While the plight of Syrians who have crossed the border into Jordan, Turkey and Lebanon is well documented, Syria’s domestic refugees are a forgotten tragedy.
Officially called Internally Displaced Persons, they are refugees who are still in Syria. Some have fled home towns which have become war-zones, others have escaped from massacre sites, yet more are homeless after their properties were demolished by the regime.
Many end up living on the streets, while others take refuge in abandoned houses or with family elsewhere in the country.
No-one can be sure how many Syrians are refugees inside their borders, but the UN and EU say the number is at least 1.5 million. The Syrian Arab Red Crescent puts the figure at 2.5 million (a figure which the UNHCR believes could be much higher), while the Local Coordination Committees estimates that between 3 million and 3.5 million Syrians are internally displaced. In other words, around one-in-six Syrians are refugees in their own country.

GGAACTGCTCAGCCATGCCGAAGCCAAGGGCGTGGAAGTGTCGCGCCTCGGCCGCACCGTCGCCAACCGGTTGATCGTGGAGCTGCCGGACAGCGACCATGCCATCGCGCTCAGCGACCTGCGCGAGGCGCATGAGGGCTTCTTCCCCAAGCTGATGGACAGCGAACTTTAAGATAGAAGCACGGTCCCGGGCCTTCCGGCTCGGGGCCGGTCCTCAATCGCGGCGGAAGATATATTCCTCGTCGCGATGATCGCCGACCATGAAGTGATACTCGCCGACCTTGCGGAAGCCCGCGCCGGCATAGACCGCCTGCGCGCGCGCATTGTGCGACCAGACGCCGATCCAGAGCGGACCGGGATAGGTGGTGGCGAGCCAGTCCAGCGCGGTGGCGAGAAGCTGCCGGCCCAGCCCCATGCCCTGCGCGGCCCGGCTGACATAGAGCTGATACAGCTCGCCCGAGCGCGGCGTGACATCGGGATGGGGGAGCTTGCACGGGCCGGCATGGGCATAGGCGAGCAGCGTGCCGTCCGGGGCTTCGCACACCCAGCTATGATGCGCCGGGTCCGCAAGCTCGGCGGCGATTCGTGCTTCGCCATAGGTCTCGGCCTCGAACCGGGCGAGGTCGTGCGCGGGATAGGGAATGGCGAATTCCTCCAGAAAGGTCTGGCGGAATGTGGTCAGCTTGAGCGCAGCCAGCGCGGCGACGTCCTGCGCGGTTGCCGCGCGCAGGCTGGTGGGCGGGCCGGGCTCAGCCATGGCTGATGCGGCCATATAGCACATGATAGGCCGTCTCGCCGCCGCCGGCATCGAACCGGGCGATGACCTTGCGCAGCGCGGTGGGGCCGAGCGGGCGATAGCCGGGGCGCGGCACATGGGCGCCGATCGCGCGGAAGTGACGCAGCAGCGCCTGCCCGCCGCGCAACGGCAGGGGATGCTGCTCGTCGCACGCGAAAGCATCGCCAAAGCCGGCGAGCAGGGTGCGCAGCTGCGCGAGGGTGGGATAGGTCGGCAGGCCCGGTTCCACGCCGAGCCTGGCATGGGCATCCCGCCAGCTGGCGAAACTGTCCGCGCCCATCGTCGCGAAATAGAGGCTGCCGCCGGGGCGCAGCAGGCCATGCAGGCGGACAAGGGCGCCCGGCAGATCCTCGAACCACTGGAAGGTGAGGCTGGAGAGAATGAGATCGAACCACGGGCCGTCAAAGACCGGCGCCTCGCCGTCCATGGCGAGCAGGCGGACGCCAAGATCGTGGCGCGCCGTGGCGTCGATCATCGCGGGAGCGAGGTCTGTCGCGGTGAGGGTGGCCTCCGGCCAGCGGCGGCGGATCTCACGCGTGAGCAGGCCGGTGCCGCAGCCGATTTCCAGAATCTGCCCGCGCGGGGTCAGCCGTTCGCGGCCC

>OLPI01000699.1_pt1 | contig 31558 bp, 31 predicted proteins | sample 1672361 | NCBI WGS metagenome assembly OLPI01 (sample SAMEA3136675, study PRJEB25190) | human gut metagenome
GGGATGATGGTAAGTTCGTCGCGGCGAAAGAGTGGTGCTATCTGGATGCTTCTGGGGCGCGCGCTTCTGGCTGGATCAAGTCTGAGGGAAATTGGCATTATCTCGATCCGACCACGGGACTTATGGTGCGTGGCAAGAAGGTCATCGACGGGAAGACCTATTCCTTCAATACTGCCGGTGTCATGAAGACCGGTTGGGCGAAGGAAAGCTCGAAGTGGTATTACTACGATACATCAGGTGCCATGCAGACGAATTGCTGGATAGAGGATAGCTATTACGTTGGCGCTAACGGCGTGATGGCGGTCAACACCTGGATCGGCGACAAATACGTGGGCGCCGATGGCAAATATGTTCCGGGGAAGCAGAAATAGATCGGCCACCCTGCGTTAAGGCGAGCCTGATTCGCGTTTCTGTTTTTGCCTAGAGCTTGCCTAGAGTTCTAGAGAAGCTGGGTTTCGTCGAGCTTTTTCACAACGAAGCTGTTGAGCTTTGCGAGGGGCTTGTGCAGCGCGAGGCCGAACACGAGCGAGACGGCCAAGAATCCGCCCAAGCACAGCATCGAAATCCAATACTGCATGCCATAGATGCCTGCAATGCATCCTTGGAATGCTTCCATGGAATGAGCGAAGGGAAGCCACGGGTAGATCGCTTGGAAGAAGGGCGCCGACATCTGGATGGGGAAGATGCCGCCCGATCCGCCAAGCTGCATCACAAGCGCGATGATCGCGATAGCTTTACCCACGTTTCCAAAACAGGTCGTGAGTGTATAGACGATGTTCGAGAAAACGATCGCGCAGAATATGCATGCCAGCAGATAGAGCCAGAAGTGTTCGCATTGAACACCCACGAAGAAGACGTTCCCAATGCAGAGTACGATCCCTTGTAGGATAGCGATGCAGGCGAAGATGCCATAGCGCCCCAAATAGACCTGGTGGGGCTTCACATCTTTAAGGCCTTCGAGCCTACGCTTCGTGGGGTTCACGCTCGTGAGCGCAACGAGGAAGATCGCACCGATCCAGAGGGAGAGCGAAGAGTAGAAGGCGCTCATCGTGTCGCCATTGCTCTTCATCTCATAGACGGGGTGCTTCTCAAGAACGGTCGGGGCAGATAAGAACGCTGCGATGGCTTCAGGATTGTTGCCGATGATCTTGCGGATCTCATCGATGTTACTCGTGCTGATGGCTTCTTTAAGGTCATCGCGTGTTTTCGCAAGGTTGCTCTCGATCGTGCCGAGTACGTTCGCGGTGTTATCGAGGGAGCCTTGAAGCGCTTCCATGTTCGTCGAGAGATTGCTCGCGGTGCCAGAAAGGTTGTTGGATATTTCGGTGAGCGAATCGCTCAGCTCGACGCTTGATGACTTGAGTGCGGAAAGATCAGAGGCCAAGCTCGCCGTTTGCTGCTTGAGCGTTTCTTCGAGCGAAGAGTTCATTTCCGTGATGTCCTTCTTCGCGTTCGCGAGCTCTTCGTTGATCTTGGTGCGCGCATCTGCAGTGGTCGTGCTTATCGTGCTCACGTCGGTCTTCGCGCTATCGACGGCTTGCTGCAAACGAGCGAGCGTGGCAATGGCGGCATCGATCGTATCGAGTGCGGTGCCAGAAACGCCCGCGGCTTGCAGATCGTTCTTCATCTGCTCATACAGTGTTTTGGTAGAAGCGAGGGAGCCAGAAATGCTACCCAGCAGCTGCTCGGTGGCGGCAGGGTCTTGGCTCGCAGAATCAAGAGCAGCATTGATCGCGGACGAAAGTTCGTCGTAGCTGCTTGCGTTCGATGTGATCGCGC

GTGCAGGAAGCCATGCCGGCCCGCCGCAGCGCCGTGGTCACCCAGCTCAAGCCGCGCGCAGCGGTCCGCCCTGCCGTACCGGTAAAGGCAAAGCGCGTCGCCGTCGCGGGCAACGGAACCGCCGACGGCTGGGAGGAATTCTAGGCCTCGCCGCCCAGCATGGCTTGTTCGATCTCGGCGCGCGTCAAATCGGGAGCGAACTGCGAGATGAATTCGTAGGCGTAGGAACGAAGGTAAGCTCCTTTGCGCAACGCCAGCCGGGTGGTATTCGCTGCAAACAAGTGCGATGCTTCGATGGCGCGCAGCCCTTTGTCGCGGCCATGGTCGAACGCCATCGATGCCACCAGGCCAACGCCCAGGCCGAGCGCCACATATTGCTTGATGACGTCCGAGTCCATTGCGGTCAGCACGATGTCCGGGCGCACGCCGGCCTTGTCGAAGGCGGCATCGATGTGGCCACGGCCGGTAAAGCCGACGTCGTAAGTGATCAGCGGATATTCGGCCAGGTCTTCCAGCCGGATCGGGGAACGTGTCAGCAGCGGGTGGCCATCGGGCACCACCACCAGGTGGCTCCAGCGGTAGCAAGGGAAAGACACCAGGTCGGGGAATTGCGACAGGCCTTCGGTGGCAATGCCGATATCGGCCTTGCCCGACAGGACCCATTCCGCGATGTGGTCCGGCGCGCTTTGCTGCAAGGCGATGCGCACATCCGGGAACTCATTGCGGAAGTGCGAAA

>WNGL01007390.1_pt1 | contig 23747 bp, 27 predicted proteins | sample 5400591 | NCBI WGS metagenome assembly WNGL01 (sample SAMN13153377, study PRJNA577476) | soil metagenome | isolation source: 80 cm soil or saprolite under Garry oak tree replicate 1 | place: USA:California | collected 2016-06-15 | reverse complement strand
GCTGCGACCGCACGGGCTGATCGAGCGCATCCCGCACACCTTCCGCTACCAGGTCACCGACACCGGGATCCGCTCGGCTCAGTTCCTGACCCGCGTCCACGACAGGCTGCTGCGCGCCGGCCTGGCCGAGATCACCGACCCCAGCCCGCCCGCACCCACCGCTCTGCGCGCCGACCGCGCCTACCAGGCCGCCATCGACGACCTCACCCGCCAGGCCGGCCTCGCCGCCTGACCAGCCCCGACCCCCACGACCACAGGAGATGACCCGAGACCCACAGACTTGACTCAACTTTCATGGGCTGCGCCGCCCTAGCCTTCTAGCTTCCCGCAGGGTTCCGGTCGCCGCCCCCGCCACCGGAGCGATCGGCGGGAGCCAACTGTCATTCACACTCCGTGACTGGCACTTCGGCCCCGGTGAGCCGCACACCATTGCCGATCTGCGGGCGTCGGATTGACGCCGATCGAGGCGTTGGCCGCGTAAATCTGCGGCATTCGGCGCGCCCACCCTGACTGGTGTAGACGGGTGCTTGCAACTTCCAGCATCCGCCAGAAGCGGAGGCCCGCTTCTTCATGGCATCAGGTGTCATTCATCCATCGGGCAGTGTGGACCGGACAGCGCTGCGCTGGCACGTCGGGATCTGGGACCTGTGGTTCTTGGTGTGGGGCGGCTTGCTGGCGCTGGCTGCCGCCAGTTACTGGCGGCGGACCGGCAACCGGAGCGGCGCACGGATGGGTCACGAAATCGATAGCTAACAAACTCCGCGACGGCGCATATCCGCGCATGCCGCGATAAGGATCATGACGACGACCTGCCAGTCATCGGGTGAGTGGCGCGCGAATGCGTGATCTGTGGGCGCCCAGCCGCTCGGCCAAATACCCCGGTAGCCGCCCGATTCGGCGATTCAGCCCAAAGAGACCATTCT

And that’s before we start counting the hundreds of thousands who have fled the country. And then tens of thousands dead.